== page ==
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DANIEL VAUGHAN: Judge Brett Kavanaugh on the issue of abortion
Brett Kavanaugh is one of the most brilliant legal minds in America. He’s also easily one of the most respected judges on any bench in the country — and his nomination to the Supreme Court was a fantastic choice by President Donald Trump.
This is largely because Kavanaugh has sat on the D.C. Circuit Court of Appeals for the last 12 years. This extremely powerful court is often colloquially referred to as the second most powerful court in the land, because it has direct jurisdiction over all the federal agencies in Washington.
And because of that jurisdiction, the judges who preside over the court wield enormous power in shaping the scope of power that federal agencies have over all Americans.
I previously wrote that the First Amendment and administrative law were the most critical issues facing the successor to Justice Anthony Kennedy, and Kavanaugh is imminently qualified and thoroughly experienced to reduce the amount of power federal agencies have over Washington and the country as a whole.
Law professor Jonathan H. Adler provides the best argument for Kavanaugh on this front, along with defenses of Kavanaugh’s opinions in the Obamacare cases.
Attorney Ken White — famed because of his work with Popehat.com — has the best evidence for why Kavanaugh has an impressive history of expanding and protecting free speech rights under the First Amendment.
But where I’d like to focus today is on the topic of abortion.
The reason Kavanaugh’s record here is sparse is due to the jurisdiction of the D.C. circuit. He wouldn’t get the chance to handle any of the abortion cases that arise in the states; Kavanaugh has only had jurisdiction in D.C., where the workload comprises mostly of cases involving government agencies.
Moreover, as a circuit judge, Kavanaugh didn’t hear every case on the D.C. circuit, because they rotate three-judge panels to spread the workload out.
However, he did rule on one case that touched on the issue of abortion: Garza v. Hargan. You may remember the case from headlines. In 2017, a 17-year-old girl, referred to as “Jane Doe” due to her minor status, was caught illegally crossing the border into the United States.
After being sent to an illegal immigrant holding facility for minors in Texas, she requested the government give her leave to get an abortion. She was 15 weeks pregnant at the time of her arrest.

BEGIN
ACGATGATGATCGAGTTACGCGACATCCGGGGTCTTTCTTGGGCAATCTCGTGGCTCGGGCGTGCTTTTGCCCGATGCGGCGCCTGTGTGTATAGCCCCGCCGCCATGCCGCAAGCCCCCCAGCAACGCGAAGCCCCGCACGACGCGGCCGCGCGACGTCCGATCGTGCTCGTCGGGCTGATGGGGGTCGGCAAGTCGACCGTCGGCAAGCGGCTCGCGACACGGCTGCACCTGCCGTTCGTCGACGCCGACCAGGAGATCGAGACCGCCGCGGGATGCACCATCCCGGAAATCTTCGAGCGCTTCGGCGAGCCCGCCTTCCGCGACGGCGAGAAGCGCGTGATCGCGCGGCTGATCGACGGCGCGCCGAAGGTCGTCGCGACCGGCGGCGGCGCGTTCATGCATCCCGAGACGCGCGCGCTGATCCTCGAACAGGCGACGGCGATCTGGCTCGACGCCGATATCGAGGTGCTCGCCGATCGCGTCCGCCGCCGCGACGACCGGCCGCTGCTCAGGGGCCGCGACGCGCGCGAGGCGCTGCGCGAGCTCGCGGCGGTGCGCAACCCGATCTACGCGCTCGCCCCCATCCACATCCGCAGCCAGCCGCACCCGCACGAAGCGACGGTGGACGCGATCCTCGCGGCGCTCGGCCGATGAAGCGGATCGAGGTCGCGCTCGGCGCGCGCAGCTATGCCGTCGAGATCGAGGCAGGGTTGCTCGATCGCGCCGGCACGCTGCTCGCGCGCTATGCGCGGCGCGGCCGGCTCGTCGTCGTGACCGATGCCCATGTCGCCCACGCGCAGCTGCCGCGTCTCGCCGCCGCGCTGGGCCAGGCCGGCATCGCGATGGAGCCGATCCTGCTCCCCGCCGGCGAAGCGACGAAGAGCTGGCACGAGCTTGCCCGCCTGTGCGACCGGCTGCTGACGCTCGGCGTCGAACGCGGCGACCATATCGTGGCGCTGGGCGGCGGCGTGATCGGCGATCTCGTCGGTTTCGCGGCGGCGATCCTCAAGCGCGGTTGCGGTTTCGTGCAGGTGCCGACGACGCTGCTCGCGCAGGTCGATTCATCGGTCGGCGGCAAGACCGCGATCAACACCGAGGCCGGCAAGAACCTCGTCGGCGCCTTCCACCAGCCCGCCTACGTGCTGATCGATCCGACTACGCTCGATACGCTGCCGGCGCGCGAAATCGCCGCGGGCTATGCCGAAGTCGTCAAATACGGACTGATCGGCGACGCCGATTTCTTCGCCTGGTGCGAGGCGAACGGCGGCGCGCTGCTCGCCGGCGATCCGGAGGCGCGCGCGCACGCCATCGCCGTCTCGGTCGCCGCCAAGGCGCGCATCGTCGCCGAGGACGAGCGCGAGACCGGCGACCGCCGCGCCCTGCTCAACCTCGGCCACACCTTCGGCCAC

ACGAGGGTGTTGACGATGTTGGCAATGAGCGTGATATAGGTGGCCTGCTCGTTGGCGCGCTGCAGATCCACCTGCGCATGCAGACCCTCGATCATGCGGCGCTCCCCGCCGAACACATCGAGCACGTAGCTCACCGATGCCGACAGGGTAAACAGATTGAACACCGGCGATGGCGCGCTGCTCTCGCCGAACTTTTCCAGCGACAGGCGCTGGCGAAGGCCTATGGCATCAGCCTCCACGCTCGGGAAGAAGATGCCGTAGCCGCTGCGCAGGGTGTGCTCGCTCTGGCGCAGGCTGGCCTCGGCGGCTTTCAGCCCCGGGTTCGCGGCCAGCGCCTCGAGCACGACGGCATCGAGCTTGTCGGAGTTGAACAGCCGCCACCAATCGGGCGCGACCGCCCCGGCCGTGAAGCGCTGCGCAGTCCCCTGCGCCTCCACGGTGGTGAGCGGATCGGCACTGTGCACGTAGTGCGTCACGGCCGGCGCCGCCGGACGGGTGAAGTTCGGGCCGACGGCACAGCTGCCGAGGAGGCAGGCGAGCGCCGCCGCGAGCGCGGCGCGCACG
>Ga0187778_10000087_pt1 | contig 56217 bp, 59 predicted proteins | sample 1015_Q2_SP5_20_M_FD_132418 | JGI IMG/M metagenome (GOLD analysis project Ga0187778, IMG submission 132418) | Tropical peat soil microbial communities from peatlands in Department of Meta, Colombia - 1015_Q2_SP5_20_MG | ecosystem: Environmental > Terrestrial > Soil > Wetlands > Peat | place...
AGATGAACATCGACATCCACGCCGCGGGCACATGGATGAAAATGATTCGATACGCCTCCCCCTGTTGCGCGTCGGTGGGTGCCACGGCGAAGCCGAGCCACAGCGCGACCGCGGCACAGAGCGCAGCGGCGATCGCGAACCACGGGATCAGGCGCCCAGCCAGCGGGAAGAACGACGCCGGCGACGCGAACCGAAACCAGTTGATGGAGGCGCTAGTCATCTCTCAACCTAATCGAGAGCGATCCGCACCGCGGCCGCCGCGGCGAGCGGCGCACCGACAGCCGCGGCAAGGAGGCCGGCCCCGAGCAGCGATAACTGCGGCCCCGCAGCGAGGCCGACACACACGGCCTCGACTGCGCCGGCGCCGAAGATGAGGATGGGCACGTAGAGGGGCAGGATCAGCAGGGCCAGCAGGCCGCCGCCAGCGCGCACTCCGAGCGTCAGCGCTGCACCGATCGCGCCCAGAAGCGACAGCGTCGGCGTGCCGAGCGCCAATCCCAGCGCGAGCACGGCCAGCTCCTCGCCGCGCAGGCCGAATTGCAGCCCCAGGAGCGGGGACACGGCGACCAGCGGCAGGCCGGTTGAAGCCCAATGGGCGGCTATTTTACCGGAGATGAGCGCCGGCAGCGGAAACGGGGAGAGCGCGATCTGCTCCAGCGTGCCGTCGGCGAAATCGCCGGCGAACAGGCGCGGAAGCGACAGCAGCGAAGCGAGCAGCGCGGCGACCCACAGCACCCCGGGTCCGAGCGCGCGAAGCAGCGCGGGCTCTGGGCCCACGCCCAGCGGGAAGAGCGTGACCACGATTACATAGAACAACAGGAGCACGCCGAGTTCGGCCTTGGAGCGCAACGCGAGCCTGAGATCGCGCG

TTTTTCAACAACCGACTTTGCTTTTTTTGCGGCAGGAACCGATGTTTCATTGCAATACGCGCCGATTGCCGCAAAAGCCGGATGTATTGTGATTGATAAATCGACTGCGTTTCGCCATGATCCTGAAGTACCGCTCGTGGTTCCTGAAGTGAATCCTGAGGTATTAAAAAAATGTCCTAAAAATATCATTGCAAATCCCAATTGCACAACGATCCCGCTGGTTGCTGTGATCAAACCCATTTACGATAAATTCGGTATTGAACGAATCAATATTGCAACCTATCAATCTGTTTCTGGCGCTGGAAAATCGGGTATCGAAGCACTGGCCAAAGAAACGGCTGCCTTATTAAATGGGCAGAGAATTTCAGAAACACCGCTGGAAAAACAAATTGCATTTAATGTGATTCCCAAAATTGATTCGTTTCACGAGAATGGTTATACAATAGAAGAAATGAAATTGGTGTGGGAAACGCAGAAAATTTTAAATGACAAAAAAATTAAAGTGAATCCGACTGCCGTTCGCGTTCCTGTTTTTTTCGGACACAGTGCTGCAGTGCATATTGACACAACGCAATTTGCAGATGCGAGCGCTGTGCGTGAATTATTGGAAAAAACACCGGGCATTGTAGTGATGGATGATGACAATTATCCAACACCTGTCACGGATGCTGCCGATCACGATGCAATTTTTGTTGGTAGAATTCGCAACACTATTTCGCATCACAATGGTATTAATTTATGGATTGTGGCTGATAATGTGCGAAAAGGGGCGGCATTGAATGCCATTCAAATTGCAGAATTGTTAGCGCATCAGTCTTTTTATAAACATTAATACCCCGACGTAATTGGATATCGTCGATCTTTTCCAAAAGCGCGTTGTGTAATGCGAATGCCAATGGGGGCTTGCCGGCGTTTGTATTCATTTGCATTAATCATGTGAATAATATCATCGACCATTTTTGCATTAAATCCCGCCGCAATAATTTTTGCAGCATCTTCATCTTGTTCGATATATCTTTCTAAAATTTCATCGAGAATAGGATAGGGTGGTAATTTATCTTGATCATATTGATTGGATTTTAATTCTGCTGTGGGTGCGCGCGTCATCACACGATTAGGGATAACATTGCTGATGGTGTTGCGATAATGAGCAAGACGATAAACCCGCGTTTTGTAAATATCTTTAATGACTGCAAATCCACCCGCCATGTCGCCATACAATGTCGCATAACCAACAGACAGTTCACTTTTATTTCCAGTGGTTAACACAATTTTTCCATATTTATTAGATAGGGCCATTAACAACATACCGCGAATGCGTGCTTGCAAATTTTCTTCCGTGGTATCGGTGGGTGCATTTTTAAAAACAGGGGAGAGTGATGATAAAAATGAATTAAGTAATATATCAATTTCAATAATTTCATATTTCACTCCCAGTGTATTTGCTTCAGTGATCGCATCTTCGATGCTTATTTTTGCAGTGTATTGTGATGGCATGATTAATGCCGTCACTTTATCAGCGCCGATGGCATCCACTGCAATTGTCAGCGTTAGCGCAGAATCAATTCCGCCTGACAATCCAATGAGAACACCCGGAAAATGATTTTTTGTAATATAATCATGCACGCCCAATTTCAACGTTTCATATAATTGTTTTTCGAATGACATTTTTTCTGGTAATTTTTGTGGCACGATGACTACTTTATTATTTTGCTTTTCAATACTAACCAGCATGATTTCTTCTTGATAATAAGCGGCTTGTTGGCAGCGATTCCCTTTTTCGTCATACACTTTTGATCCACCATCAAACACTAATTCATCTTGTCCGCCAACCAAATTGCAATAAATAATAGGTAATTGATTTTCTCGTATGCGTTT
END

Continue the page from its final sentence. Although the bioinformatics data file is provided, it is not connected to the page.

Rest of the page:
Due to the broad reach and nature of the abortion right created in Roe v. Wade and upheld in Planned Parenthood v. Casey, everyone involved in Garza v. Hargan presumed Jane Doe had the right to an abortion. They were all constrained by that precedent.
The question was whether or not the federal government was required to facilitate her request for an abortion on demand.
The trial court ruled that the government was indeed required to facilitate the minor’s request for an abortion on demand. The government appealed the trial court judgment, arguing that under current law, all the government had to do was either deport the girl or give her over to a sponsor in the United States to handle the abortion question.
This is when Judge Kavanaugh came into the picture. On appeal, he ruled on a three-judge panel that the government couldn’t be forced to facilitate an abortion when the government could either deport her or give her to a sponsor in the U.S. In the decision, Kavanaugh wrote:
The Government argues that this process by which a minor is released from HHS custody to a sponsor does not unduly burden the minor’s right under Supreme Court precedent to an abortion. We agree, so long as the process of securing a sponsor to whom the minor is released occurs expeditiously.
But the case didn’t end there. Jane Doe appealed the decision and requested an en banc hearing before the entire D.C. circuit. At that hearing, the liberals on the circuit overruled Kavanaugh, and said that the federal government could be forced to provide an abortion on demand for an illegal immigrant caught at the border.
Kavanaugh strongly dissented that decision, saying that the majority’s argument is “ultimately based on a constitutional principle as novel as it is wrong: a new right for unlawful immigrant minors in U.S. Government detention to obtain immediate abortion on demand.”
He also took the panel to task for dropping a massive life decision on illegal minors without any supervision, writing:
Is it really absurd for the United States to think that the minor should be transferred to her immigration sponsor — ordinarily a family member, relative, or friend — before she makes that decision? And keep in mind that the Government is not forcing the minor to talk to the sponsor about the decision, or to obtain consent. It is merely seeking to place the minor in a better place when deciding whether to have an abortion.
I suppose people can debate as a matter of policy whether this is always a good idea. But unconstitutional? That is far-fetched. After all, the Supreme Court has repeatedly said that the Government has permissible interests in favoring fetal life, protecting the best interests of the minor, and not facilitating abortion, so long as the Government does not impose an undue burden on the abortion decision.
He further argued that the D.C. court had gone well beyond its powers, saying: “As a lower court, our job is to follow the law as it is, not as we might wish it to be.”
On the circuit, Kavanaugh was forced to follow the precedent of Roe. As a Supreme Court justice, however, he would be allowed the opportunity to subject Roe and Casey to the same robust originalist analysis he did all other cases.
That gives me hope for ending the made-up constitutional right to an abortion with Justice Brett Kavanaugh.
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